Know Your Glove Materials: Part III Vinyl

The second generation of disposable gloves, polyvinyl chloride (PVC), or vinyl, followed latex gloves.

As a result of the growing awareness of HIV in the 1980s, the health care industry needed a disposable glove to create a barrier between medical professionals and bloodborne pathogens. This gave rise to latex gloves but due to a number of people developing latex allergies, vinyl gloves were developed as an alternative. Now, the wholesale vinyl gloves are an industry changer.

Vinyl gloves are popular in the janitorial/sanitation, food processing, professional salon and food service industries.

What is vinyl?
Individuals may be more accustomed to seeing this synthetic glove material in another form – PVC piping – but it has had many uses.

Scientists accidentally discovered vinyl through various experiments carried out during the 19th century. German inventor Friedrich Heinrich August Klatte first patented the material in 1913, when he found a way to use sunlight to polymerize vinyl chloride. Since that time, researchers determined which additives to include in the material to make it more flexible. Besides disposable gloves, vinyl is used to make bottles, toys, credit cards, gutters and a long list of other products.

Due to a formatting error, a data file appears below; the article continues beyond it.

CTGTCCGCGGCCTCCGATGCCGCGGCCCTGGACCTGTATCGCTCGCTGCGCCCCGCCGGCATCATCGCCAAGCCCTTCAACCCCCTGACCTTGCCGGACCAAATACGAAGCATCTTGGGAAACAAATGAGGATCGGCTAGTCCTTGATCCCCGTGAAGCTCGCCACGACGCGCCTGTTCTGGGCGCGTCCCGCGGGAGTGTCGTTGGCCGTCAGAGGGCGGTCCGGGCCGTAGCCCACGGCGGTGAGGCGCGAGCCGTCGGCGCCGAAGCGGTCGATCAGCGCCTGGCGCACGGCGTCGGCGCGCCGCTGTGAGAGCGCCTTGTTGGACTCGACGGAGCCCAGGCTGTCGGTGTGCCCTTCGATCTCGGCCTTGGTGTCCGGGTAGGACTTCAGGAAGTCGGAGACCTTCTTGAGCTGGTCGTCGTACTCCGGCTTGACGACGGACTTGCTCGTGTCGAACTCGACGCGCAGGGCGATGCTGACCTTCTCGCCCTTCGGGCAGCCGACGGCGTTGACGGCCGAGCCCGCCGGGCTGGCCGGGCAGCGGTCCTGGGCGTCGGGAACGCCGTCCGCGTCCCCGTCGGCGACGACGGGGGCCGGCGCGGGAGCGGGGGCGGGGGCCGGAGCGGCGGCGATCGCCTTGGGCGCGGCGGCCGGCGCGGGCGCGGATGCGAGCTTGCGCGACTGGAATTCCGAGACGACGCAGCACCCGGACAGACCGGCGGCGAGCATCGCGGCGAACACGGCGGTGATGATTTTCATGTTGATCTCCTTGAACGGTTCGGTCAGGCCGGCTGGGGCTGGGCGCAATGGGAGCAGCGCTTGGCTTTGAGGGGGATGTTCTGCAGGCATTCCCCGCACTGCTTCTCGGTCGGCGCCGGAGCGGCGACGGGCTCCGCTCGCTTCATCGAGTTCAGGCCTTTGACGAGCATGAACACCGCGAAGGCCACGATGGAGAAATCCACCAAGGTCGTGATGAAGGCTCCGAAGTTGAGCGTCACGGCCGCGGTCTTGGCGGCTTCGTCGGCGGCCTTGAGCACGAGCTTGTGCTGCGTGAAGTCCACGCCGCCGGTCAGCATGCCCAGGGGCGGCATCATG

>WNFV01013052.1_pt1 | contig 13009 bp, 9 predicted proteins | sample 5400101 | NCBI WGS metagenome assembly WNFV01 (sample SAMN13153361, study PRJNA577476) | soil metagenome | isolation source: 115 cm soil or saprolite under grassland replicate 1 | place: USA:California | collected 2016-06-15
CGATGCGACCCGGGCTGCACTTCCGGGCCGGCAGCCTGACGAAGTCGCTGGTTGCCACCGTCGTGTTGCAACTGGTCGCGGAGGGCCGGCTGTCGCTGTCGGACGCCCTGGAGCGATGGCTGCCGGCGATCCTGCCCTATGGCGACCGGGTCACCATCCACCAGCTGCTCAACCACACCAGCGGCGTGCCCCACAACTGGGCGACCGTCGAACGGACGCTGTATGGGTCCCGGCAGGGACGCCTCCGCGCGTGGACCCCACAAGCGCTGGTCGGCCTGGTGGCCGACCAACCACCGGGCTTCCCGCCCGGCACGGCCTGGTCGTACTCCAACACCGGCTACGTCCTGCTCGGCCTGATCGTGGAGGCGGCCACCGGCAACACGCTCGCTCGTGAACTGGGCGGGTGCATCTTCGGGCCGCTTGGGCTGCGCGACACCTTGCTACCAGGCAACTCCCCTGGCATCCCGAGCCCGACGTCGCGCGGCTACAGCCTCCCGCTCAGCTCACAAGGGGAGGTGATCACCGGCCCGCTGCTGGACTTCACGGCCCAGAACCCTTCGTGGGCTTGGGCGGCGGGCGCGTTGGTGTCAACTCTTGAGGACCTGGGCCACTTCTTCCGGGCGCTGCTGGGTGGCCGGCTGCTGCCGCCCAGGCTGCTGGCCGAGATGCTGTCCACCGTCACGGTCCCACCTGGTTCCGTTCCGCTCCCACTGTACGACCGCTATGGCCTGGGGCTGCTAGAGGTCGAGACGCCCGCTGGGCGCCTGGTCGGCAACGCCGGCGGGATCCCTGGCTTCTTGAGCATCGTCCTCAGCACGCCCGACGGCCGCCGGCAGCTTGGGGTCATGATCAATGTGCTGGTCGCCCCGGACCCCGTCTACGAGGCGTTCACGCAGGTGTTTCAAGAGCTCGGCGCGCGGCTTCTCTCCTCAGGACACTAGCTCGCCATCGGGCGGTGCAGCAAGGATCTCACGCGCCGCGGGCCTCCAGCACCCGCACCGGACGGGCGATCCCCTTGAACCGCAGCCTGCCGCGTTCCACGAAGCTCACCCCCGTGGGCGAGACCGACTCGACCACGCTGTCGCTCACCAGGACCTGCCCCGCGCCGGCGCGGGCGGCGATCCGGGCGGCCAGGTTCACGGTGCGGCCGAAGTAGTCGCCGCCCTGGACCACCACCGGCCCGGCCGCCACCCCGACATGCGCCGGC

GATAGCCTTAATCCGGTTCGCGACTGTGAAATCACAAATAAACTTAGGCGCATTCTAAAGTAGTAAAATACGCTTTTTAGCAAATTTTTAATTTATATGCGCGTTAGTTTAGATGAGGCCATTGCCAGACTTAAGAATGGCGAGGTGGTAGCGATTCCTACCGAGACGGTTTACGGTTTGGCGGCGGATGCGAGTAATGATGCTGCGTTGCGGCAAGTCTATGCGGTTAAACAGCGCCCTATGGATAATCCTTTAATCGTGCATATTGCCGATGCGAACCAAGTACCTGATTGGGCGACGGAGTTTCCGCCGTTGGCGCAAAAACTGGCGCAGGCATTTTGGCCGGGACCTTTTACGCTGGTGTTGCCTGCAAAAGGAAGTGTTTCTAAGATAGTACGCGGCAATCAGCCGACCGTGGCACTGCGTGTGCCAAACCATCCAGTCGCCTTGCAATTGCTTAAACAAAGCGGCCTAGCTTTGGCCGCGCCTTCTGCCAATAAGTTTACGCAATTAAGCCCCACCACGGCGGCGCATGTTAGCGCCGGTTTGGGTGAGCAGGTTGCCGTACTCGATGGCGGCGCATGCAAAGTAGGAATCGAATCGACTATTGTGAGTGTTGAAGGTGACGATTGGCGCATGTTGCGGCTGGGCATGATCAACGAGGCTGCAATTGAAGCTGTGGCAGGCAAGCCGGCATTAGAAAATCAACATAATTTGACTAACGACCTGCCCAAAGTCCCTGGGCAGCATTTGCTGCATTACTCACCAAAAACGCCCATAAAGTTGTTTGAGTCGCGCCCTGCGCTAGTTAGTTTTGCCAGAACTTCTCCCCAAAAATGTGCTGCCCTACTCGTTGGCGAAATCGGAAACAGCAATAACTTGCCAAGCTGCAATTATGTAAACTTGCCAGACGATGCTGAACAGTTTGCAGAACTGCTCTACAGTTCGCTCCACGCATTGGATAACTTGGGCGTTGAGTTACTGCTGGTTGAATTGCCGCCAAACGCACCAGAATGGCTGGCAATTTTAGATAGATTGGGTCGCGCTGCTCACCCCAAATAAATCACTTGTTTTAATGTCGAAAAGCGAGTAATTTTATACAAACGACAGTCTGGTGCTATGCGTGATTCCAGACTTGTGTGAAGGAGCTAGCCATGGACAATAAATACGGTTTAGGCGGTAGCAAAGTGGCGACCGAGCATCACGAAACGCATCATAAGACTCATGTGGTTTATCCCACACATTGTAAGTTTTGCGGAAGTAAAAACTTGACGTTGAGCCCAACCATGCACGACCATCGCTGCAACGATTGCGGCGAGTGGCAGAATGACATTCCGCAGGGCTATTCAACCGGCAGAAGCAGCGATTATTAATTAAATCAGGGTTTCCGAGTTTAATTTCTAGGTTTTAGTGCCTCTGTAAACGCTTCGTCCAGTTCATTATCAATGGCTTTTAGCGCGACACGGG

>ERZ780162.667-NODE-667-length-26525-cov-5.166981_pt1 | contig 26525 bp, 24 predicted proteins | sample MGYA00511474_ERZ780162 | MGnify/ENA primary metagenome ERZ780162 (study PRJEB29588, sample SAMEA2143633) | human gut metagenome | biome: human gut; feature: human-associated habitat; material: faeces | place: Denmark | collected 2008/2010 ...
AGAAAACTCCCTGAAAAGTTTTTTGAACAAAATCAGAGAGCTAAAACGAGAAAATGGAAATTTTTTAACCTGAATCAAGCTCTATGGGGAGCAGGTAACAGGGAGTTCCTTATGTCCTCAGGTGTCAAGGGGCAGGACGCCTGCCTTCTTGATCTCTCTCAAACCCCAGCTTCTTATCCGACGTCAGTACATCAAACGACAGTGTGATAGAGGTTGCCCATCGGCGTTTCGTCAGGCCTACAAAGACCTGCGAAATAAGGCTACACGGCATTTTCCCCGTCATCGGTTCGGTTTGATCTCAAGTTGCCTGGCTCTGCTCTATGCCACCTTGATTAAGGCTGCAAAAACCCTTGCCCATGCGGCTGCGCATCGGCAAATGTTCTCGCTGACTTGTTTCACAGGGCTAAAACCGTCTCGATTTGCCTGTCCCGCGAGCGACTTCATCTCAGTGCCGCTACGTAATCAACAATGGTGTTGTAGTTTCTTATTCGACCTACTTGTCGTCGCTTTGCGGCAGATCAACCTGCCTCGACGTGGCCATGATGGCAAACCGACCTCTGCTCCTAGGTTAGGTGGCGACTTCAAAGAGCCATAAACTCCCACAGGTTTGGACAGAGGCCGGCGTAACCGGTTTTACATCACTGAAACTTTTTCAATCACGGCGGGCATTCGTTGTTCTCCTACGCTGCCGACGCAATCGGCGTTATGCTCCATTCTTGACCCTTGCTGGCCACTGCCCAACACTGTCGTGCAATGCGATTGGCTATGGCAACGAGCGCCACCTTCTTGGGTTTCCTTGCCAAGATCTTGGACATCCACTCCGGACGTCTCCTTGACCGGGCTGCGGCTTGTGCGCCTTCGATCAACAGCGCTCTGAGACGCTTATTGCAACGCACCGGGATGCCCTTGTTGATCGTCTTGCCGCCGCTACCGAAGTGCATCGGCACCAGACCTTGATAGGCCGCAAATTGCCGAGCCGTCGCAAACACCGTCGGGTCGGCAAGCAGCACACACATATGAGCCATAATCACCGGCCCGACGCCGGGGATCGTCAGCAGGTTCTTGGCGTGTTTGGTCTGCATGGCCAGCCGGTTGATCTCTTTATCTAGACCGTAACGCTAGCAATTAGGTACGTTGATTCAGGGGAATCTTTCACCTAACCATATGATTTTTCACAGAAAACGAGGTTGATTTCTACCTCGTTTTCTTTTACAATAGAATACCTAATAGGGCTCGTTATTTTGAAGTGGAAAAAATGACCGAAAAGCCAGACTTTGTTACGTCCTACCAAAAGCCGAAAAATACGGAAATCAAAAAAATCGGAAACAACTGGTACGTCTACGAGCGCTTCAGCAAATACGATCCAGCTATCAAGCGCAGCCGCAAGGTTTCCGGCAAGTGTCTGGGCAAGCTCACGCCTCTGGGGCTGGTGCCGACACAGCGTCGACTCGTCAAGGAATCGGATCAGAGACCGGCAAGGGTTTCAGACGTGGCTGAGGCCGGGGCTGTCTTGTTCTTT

"Vinyl gloves are used in the food processing and food service industries, among other industries."

What are the benefits of vinyl gloves?
Vinyl gloves are optimal for tasks that have a short duration, which is why they are more popular in certain industries. In food processing, for instance, employees must change their gloves each time they change tasks. As such, they do not need a glove that has superior durability. Vinyl gloves are more cost effective than latex or nitrile while offering the appropriate tear and puncture resistance for industries where they are used.

Furthermore, vinyl offers chemical resistance, which is why these gloves are popular in the janitorial/sanitation sector. Gloves must be changed often in this industry as well, and employees need barriers against bloodborne pathogens and the cleaners and solvents they use. For example, vinyl gloves can guard against hydrofluoric acid, nitrilotriacetate and phosphoric acid, all of which can be found in cleaning products.

One exciting innovation is antimicrobial vinyl gloves, which prevent the growth of microorganisms by disrupting cell walls so the microorganisms cannot grow on the glove. This feature is built into the glove material rather than sprayed on so that users cannot rub or wash away the additional protection. This is a key benefit in food processing industry, where there are dangers of contamination as a result of poor hygiene and foodborne diseases.

Wholesale vinyl gloves can be purchased in powdered and powder-free as well as industrial-and exam-grade options. There are also blue vinyl gloves, which can serve two purposes. The color acts a way to avoid cross contamination when food processing and food service employees are switching between tasks and makes the glove easier to spot in the event of a glove loss. Not sure if vinyl gloves are best for your industry or application? Talk to a glove expert today.